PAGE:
Charles Scharf, chief executive officer of Visa, speaks during the U.S.-Africa Business Forum in New York, U.S., on Wednesday, Sept. 21, 2016. The forum focuses on trade and investment opportunities on the continent for African heads of government and American business leaders. Photographer: Michael Nagle/Bloomberg via Getty Images
Michael Nagle — Bloomberg via Getty Images

Things seemed to be on track at the company.

By Stephen Gandel and Reuters
October 17, 2016

Visa v said Chief Executive Charlie Scharf has decided to resign, effective Dec. 1.

The company named Alfred Kelly Jr, a former president of American Express axp and a current Visa board member, as CEO.

Visa said Scharf had informed the board that he decided to resign because he could no longer spend the time in San Francisco necessary to do the job effectively.

The resignation is a surprise in part because Visa’s stock has been such a stellar performer. Shares of the credit card company are up 134% since Scharf took over November of 2012. Before that Scharf had been a top executive at J.P. Morgan Chase, and one of the top advisers to the bank’s CEO Jamie Dimon during the financial crisis. Fortune profiled Scharf in 2014. At the time, his strategy to turn around Visa seemed to be in place.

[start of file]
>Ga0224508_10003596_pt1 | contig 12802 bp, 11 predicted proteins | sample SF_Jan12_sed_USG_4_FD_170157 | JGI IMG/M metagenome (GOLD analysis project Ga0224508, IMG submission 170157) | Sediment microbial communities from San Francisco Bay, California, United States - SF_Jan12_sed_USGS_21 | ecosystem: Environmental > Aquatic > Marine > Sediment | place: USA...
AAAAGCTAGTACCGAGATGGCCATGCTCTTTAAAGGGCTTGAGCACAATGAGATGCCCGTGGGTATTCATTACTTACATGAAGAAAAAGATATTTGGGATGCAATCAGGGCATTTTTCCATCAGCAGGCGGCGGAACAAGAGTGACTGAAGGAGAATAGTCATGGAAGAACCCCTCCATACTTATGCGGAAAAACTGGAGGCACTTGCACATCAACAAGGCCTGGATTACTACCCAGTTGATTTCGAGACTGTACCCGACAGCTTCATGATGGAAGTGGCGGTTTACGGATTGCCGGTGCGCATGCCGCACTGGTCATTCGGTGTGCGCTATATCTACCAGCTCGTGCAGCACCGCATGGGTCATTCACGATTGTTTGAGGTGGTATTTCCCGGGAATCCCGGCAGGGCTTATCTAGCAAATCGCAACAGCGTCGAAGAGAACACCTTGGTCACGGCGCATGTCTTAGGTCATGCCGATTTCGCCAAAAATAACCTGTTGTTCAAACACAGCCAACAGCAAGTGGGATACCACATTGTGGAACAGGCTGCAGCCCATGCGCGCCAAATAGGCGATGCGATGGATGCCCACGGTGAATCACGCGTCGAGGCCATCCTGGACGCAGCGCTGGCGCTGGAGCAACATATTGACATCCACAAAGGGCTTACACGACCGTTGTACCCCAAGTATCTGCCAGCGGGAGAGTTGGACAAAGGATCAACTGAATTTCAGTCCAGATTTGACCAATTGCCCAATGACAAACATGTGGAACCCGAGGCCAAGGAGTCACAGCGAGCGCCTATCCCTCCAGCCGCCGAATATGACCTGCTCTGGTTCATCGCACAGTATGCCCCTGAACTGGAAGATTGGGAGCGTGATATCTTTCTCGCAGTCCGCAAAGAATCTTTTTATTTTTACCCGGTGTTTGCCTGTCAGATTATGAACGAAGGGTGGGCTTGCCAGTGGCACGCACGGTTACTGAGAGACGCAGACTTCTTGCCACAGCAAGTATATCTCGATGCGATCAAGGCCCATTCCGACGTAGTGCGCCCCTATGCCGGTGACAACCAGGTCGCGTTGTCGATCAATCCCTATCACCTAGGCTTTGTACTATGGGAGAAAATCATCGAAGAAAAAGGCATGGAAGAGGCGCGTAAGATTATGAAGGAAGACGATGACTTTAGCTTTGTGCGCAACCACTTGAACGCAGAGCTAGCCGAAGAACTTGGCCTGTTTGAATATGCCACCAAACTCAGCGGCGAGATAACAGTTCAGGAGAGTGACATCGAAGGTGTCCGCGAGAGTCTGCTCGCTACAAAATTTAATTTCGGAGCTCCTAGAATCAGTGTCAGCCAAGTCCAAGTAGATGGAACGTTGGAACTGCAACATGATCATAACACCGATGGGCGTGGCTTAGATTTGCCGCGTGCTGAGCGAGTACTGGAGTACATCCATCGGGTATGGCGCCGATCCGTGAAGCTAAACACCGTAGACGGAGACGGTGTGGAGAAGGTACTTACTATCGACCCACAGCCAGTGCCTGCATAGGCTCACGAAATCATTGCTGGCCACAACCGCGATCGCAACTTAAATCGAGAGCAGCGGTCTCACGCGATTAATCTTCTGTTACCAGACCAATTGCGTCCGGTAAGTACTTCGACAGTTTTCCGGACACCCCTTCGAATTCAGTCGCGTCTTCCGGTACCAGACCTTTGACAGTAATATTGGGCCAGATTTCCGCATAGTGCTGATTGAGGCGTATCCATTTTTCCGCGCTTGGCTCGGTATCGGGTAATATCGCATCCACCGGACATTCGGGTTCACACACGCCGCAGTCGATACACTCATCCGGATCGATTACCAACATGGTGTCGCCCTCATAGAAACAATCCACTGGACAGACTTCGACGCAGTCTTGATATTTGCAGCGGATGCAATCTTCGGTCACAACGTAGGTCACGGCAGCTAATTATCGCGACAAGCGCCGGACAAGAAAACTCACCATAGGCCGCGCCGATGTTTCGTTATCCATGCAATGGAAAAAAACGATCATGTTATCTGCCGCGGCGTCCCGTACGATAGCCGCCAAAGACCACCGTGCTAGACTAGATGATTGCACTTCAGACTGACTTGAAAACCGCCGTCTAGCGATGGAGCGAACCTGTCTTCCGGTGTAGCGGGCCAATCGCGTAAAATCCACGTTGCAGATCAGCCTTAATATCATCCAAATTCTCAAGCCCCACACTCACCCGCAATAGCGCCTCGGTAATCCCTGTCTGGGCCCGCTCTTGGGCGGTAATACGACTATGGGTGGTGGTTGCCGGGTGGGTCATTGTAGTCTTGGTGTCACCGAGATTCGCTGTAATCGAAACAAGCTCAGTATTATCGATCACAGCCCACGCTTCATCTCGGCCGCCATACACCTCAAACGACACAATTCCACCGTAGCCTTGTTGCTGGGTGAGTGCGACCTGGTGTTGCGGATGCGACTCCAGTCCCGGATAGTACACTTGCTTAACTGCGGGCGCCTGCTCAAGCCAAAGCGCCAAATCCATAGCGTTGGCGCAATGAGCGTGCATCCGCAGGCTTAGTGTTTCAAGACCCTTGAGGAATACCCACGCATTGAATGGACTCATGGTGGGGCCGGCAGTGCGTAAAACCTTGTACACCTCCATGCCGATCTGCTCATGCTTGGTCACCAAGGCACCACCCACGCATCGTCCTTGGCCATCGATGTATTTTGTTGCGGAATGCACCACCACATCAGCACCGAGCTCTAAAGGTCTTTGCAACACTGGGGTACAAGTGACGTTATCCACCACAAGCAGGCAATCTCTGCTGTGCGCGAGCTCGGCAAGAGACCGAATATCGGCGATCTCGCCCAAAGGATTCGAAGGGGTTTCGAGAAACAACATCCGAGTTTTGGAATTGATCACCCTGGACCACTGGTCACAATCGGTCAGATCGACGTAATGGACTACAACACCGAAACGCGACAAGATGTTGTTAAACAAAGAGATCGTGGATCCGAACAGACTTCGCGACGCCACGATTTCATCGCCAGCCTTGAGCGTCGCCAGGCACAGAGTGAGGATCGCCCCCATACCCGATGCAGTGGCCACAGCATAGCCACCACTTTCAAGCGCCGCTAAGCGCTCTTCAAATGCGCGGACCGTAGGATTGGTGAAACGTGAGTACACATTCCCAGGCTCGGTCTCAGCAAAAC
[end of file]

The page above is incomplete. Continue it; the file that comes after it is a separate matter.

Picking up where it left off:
(Related: Credit Cards Are Offering Customers Crazy Deals)

Scharf has helped transform Visa into a “technology-driven digital commerce company and has led a strategy that will benefit this company for years to come,” said Robert Matschullat, Visa‘s independent chairman.

Scharf has recruited a number of Visa executives from J.P. Morgan.

Visa closed its deal for former unit Visa Europe in June. The deal was valued at as much as $23.3 billion when it was announced in November.

Kelly spent a decade and a half at American Express, running a number of the charge card company’s businesses, including travelers checks. He was the chairman of the committee that brought the Super Bowl to New Jersey in 2014. Before that, in the mid-1980s, he was head of IT at the White House.

Visa’s shares were down slightly in after hours trading after the surprise CEO switch.

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